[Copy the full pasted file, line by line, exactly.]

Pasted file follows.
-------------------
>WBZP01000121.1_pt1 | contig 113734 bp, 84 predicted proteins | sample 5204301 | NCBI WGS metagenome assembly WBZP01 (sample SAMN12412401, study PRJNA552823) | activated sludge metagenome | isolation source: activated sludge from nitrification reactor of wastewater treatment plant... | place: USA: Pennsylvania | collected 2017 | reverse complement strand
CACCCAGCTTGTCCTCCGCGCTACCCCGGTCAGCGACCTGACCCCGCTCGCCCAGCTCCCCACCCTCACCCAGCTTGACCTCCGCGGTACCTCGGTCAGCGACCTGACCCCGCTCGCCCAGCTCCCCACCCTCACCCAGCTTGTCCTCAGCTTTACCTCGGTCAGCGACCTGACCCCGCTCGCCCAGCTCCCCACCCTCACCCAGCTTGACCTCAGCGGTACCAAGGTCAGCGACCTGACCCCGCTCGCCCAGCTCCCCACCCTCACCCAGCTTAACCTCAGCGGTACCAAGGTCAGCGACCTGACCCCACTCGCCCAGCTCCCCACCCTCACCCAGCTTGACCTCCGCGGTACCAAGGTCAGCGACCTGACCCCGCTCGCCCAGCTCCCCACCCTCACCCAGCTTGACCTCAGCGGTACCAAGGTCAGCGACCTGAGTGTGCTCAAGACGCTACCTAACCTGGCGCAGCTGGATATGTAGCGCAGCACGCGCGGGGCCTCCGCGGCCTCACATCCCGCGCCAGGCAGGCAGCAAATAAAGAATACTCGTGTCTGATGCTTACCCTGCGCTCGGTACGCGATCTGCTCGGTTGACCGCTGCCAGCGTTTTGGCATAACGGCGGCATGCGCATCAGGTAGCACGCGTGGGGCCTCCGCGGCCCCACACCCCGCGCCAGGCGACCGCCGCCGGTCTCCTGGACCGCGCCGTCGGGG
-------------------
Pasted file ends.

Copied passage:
>WBZP01000121.1_pt1 | contig 113734 bp, 84 predicted proteins | sample 5204301 | NCBI WGS metagenome assembly WBZP01 (sample SAMN12412401, study PRJNA552823) | activated sludge metagenome | isolation source: activated sludge from nitrification reactor of wastewater treatment plant... | place: USA: Pennsylvania | collected 2017 | reverse complement strand
CACCCAGCTTGTCCTCCGCGCTACCCCGGTCAGCGACCTGACCCCGCTCGCCCAGCTCCCCACCCTCACCCAGCTTGACCTCCGCGGTACCTCGGTCAGCGACCTGACCCCGCTCGCCCAGCTCCCCACCCTCACCCAGCTTGTCCTCAGCTTTACCTCGGTCAGCGACCTGACCCCGCTCGCCCAGCTCCCCACCCTCACCCAGCTTGACCTCAGCGGTACCAAGGTCAGCGACCTGACCCCGCTCGCCCAGCTCCCCACCCTCACCCAGCTTAACCTCAGCGGTACCAAGGTCAGCGACCTGACCCCACTCGCCCAGCTCCCCACCCTCACCCAGCTTGACCTCCGCGGTACCAAGGTCAGCGACCTGACCCCGCTCGCCCAGCTCCCCACCCTCACCCAGCTTGACCTCAGCGGTACCAAGGTCAGCGACCTGAGTGTGCTCAAGACGCTACCTAACCTGGCGCAGCTGGATATGTAGCGCAGCACGCGCGGGGCCTCCGCGGCCTCACATCCCGCGCCAGGCAGGCAGCAAATAAAGAATACTCGTGTCTGATGCTTACCCTGCGCTCGGTACGCGATCTGCTCGGTTGACCGCTGCCAGCGTTTTGGCATAACGGCGGCATGCGCATCAGGTAGCACGCGTGGGGCCTCCGCGGCCCCACACCCCGCGCCAGGCGACCGCCGCCGGTCTCCTGGACCGCGCCGTCGGGG